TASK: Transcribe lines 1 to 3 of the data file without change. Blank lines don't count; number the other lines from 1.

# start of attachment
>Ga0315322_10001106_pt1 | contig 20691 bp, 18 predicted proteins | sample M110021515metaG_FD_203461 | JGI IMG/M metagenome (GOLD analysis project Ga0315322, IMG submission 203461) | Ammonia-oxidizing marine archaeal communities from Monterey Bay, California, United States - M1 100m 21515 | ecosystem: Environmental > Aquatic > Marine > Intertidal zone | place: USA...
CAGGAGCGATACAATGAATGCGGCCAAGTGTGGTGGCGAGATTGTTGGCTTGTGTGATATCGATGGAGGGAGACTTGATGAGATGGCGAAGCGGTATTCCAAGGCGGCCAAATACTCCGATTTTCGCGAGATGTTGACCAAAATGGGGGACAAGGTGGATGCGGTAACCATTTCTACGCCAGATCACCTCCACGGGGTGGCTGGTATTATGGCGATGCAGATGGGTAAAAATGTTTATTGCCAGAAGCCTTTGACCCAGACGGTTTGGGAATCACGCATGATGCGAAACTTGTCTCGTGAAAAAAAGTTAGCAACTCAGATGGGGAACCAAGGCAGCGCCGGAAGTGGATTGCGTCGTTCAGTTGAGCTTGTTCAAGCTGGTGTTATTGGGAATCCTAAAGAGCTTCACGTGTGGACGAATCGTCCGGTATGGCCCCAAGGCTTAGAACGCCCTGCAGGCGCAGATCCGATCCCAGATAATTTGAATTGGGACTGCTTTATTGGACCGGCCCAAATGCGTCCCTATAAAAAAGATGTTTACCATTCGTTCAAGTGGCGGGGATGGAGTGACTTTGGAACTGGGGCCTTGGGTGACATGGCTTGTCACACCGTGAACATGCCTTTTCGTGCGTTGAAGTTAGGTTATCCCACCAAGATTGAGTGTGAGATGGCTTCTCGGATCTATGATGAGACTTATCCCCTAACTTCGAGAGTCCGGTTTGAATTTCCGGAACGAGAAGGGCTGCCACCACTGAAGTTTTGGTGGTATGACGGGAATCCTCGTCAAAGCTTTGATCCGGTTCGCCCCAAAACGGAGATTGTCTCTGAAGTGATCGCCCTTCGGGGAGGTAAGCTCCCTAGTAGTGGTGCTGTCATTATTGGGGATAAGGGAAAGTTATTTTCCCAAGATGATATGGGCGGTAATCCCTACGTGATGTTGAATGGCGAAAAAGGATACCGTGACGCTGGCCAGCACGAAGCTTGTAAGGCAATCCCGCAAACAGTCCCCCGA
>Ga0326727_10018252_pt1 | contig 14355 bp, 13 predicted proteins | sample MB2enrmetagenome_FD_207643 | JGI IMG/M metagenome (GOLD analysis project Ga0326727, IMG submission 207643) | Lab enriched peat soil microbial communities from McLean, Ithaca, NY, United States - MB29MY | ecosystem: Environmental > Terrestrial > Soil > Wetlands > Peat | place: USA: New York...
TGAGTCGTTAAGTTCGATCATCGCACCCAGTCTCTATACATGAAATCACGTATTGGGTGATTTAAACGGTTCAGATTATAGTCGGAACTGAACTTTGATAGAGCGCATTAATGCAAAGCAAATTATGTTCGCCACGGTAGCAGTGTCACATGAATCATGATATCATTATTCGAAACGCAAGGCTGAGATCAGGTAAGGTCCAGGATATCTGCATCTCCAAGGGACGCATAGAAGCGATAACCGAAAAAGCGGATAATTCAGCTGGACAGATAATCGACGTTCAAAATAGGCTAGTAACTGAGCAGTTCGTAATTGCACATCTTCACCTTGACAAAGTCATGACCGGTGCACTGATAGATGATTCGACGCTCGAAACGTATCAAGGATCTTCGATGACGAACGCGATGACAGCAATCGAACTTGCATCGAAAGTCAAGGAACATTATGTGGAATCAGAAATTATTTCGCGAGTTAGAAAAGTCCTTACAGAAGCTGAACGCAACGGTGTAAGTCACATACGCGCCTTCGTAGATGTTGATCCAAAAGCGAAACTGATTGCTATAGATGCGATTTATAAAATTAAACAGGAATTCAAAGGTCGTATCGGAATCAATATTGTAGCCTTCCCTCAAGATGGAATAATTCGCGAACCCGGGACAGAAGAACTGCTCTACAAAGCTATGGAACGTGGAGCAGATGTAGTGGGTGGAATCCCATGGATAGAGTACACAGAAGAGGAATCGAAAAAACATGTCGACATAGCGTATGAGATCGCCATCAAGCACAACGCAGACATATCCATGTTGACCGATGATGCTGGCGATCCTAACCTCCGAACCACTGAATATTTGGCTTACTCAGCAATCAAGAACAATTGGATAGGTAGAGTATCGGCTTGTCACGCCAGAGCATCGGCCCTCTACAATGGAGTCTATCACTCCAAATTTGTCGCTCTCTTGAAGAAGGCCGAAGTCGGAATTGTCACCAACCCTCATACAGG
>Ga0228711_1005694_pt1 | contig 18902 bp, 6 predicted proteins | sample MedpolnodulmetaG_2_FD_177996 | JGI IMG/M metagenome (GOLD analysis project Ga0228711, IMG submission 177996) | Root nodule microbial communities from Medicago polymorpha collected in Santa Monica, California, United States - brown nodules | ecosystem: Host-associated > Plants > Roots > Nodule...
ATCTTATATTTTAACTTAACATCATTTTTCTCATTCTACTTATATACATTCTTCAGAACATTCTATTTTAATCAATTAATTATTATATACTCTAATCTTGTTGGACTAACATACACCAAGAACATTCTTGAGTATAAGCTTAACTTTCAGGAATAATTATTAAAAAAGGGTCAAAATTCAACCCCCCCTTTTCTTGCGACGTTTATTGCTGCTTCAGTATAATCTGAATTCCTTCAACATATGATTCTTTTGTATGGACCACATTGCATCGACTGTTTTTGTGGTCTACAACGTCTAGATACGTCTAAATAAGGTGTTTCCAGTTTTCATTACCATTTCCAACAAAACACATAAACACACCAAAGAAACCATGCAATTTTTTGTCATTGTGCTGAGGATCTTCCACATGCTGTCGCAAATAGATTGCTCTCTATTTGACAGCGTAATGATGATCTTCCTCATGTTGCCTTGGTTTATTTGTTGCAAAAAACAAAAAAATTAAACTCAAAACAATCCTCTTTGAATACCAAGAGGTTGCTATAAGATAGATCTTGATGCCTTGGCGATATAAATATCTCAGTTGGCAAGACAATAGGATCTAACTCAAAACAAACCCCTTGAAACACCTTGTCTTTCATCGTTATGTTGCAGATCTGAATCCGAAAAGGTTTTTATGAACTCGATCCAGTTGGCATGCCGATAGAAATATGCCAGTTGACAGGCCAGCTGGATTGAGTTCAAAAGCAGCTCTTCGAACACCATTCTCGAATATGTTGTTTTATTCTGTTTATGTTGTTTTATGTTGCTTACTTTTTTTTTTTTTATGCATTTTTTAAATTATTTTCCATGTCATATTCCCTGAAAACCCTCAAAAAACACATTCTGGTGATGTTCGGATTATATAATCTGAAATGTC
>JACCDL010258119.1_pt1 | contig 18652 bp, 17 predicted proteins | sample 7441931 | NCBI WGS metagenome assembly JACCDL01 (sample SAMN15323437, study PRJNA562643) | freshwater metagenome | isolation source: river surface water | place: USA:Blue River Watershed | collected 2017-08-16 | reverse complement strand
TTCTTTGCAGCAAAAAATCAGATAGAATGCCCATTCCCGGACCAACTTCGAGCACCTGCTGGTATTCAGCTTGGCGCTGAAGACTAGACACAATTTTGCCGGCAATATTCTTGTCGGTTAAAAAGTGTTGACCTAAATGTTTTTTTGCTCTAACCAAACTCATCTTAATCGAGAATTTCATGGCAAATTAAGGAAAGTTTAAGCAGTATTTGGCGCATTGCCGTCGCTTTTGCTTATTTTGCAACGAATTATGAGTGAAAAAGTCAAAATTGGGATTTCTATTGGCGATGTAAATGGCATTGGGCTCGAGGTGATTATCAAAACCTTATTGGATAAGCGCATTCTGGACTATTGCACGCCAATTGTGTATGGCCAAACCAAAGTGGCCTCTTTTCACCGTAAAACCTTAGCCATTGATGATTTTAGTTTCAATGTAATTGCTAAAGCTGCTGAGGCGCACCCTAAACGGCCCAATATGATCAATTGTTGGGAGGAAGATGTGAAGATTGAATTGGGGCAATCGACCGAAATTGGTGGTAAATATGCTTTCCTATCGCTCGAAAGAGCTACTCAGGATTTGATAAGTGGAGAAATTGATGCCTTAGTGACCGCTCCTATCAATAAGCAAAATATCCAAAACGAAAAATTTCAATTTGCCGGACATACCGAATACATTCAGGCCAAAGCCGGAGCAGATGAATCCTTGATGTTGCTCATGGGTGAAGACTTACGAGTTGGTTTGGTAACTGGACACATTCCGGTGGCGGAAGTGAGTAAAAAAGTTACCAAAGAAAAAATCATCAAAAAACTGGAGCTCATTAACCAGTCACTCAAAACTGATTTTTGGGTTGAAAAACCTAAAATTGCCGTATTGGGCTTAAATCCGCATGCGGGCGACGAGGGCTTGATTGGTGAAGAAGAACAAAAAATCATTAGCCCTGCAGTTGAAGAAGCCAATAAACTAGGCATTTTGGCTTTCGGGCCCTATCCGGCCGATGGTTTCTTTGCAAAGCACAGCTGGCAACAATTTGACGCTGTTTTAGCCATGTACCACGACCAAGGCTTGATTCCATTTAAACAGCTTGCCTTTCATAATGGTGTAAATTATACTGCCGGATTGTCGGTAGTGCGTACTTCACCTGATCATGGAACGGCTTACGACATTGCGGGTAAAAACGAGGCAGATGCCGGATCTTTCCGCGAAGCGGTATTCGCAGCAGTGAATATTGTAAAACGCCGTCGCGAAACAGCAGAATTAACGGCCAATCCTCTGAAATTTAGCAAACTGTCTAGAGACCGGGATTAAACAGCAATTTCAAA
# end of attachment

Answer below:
>Ga0315322_10001106_pt1 | contig 20691 bp, 18 predicted proteins | sample M110021515metaG_FD_203461 | JGI IMG/M metagenome (GOLD analysis project Ga0315322, IMG submission 203461) | Ammonia-oxidizing marine archaeal communities from Monterey Bay, California, United States - M1 100m 21515 | ecosystem: Environmental > Aquatic > Marine > Intertidal zone | place: USA...
CAGGAGCGATACAATGAATGCGGCCAAGTGTGGTGGCGAGATTGTTGGCTTGTGTGATATCGATGGAGGGAGACTTGATGAGATGGCGAAGCGGTATTCCAAGGCGGCCAAATACTCCGATTTTCGCGAGATGTTGACCAAAATGGGGGACAAGGTGGATGCGGTAACCATTTCTACGCCAGATCACCTCCACGGGGTGGCTGGTATTATGGCGATGCAGATGGGTAAAAATGTTTATTGCCAGAAGCCTTTGACCCAGACGGTTTGGGAATCACGCATGATGCGAAACTTGTCTCGTGAAAAAAAGTTAGCAACTCAGATGGGGAACCAAGGCAGCGCCGGAAGTGGATTGCGTCGTTCAGTTGAGCTTGTTCAAGCTGGTGTTATTGGGAATCCTAAAGAGCTTCACGTGTGGACGAATCGTCCGGTATGGCCCCAAGGCTTAGAACGCCCTGCAGGCGCAGATCCGATCCCAGATAATTTGAATTGGGACTGCTTTATTGGACCGGCCCAAATGCGTCCCTATAAAAAAGATGTTTACCATTCGTTCAAGTGGCGGGGATGGAGTGACTTTGGAACTGGGGCCTTGGGTGACATGGCTTGTCACACCGTGAACATGCCTTTTCGTGCGTTGAAGTTAGGTTATCCCACCAAGATTGAGTGTGAGATGGCTTCTCGGATCTATGATGAGACTTATCCCCTAACTTCGAGAGTCCGGTTTGAATTTCCGGAACGAGAAGGGCTGCCACCACTGAAGTTTTGGTGGTATGACGGGAATCCTCGTCAAAGCTTTGATCCGGTTCGCCCCAAAACGGAGATTGTCTCTGAAGTGATCGCCCTTCGGGGAGGTAAGCTCCCTAGTAGTGGTGCTGTCATTATTGGGGATAAGGGAAAGTTATTTTCCCAAGATGATATGGGCGGTAATCCCTACGTGATGTTGAATGGCGAAAAAGGATACCGTGACGCTGGCCAGCACGAAGCTTGTAAGGCAATCCCGCAAACAGTCCCCCGA
>Ga0326727_10018252_pt1 | contig 14355 bp, 13 predicted proteins | sample MB2enrmetagenome_FD_207643 | JGI IMG/M metagenome (GOLD analysis project Ga0326727, IMG submission 207643) | Lab enriched peat soil microbial communities from McLean, Ithaca, NY, United States - MB29MY | ecosystem: Environmental > Terrestrial > Soil > Wetlands > Peat | place: USA: New York...